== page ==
This is a continuation of a series of posts written for non-geeks just starting out with Linux. Today, we look at the concept of a “distro” and why it is important to you as an average user of Linux.
It would be nice if you knew the meaning of these terms …
- OS (operating system),
- Window Manager,
…. but mainly it would be nice to know about “distribution” because it really puts all the other terms and concepts together.
An Operating System is a part of your computer that does not do any of the things you need your computer to do, but without which your computer won’t work. It “runs” the “software” or “applications” and makes the hardware work, etc. Windows is an Operating System, OS X (on a Mac) is an Operating System, and Linux is an operating system. The Linux operating system runs on the same kinds of computers that Windows and OS X run on, as well as a range of other computers.
The deep under the hood part of Linux is called the “Kernel.” Other than that it exists, you need to know nothing more about that. But you’ll see the word, so I thought it prudent to define it very briefly.
In order to communicate with “the Kernel” and to run software and stuff, you need to use a “shell.” I don’t know why they call it “shell.” The most basic “shell” is also known as the command line and it looks like a primitive computer screen with nothing but letters on it, and you don’t need to use it ever (but you will want to for fun and profit, we’ll get to that later). The most common “shell” people actually use is the “window manager” which is a “Graphical User Interface” thingie that lets you use menus and windows and stuff on Linux. The Window Manger is usually integrated into a thing called a “desktop” which adds a lot of other visually useful stuff (and some useless stuff) like a default file manager, icons and “wallpaper” and so on. The “Desktop” on your computer is Gnome (pronounced Ga-Nome or Ge-Nome), which is a very intuitive and easy to use desktop. By now you already know how to use it, most likely.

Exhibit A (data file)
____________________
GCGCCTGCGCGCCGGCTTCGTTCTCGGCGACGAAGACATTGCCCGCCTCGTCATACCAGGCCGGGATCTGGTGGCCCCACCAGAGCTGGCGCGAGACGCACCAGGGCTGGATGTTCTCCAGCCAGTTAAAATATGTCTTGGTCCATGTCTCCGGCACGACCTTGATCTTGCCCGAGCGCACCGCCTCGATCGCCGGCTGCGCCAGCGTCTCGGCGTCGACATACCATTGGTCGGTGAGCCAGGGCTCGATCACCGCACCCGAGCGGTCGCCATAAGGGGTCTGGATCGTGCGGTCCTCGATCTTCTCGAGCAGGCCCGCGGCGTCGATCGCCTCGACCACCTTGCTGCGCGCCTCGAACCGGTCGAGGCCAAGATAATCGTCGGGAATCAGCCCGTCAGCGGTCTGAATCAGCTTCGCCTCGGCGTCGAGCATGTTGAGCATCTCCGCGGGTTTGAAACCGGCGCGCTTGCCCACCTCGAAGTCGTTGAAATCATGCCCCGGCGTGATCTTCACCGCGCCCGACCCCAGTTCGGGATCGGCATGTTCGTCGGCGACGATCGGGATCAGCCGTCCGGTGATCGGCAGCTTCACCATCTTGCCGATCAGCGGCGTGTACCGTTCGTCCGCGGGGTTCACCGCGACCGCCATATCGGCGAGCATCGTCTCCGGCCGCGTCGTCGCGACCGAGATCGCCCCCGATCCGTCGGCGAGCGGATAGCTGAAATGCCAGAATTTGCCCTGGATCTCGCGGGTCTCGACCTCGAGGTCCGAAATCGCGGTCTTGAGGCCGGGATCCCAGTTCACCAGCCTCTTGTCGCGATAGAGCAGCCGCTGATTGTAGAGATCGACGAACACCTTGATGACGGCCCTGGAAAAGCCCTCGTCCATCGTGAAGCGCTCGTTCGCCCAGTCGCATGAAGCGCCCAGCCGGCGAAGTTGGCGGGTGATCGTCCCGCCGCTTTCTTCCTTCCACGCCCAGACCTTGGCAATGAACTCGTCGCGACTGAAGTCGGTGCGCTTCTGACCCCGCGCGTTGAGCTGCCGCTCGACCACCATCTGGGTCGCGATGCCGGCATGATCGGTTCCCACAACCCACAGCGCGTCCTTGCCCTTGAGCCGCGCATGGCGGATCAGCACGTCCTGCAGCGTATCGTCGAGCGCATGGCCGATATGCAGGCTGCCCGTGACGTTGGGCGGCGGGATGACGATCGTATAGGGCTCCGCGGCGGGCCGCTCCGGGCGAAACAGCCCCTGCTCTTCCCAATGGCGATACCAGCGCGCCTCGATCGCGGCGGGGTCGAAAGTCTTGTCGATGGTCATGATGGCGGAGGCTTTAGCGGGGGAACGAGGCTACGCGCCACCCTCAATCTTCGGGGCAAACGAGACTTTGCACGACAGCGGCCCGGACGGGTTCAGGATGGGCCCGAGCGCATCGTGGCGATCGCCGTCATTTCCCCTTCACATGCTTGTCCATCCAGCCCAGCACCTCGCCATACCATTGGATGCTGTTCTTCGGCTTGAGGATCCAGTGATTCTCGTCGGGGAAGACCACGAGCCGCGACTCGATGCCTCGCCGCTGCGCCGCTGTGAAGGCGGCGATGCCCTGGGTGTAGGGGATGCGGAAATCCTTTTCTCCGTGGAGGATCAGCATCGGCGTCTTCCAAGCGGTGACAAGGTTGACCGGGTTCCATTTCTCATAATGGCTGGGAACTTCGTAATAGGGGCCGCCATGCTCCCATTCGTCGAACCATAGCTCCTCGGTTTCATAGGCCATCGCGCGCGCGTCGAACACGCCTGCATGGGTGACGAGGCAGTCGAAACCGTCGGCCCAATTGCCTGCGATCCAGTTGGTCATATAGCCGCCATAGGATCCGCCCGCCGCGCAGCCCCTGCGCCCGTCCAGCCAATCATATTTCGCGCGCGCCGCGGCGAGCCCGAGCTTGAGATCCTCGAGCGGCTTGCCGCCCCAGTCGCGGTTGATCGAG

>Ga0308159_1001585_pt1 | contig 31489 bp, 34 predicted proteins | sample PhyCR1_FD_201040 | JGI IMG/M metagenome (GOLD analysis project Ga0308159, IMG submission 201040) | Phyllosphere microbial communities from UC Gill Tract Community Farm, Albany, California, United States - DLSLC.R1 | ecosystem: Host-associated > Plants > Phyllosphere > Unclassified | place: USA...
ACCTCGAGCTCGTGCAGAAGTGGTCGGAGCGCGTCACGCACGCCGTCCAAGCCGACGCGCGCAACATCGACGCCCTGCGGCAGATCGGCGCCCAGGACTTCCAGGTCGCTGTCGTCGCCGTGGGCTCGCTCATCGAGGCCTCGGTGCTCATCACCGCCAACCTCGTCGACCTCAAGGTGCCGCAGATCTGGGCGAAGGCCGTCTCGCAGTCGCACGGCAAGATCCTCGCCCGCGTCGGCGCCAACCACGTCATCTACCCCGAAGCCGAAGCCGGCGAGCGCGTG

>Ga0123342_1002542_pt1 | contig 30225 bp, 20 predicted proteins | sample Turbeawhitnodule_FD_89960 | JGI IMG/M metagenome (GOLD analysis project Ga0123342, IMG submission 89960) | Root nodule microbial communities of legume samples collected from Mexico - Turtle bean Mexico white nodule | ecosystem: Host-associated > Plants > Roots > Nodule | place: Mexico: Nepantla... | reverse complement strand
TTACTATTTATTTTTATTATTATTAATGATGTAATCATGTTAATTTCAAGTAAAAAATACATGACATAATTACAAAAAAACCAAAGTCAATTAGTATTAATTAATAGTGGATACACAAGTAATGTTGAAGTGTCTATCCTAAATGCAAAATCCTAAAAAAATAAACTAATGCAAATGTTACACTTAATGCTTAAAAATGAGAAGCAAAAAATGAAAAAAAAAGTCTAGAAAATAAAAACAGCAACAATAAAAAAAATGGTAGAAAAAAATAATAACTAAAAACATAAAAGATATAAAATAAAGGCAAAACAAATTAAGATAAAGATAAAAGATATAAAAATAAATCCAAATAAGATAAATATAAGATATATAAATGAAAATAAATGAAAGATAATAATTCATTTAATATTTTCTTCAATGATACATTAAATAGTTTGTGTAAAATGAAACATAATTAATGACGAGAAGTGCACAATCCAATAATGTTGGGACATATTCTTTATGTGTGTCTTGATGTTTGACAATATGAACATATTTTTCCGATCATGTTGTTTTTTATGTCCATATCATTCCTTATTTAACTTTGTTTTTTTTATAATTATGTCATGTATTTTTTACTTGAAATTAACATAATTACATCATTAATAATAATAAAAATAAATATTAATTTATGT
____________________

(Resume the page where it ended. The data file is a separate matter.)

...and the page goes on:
Linux is an OS distinct from Windows. There are different flavors of Windows, as you know (like “professional” or “home edition” or “me edition” and so on). Similarly, there are different flavors and “versions” of Linux. It work like this, as hierarchy:
OS (Family (Distribution (Version)))
There is only one Linux Kernel, but there are three or four families of Linux that use this kernel in different ways. As an Ubuntu user, you are using Debian Linux. The other two major families are “Slackware” and “Red Hat.” Each of these families is represented in anywhere from a few to many dozen different “distributions.” Each distribution has a series of versions starting with the first version, then new versions up to the present, current version. Often there are two “current” versions … the one that works really well and is most trusted, and a newer “bleeding edge” version.
You are using the Linux operating system, the Debian family, the Ubuntu distribution (or “distro”).
Versions are numbered, and higher numbers mean more recent. You are probably using Version 9.something. Many Distro manufacturers also name their versions. Ubuntu uses animals with attitudes. Hardy Heron, or Daper Drake for example. Another distro called “Mint” uses female names that end in A. So some day Mint will produce a Julia and an Amanda. But it will never produce a Betsy or a Lizzie.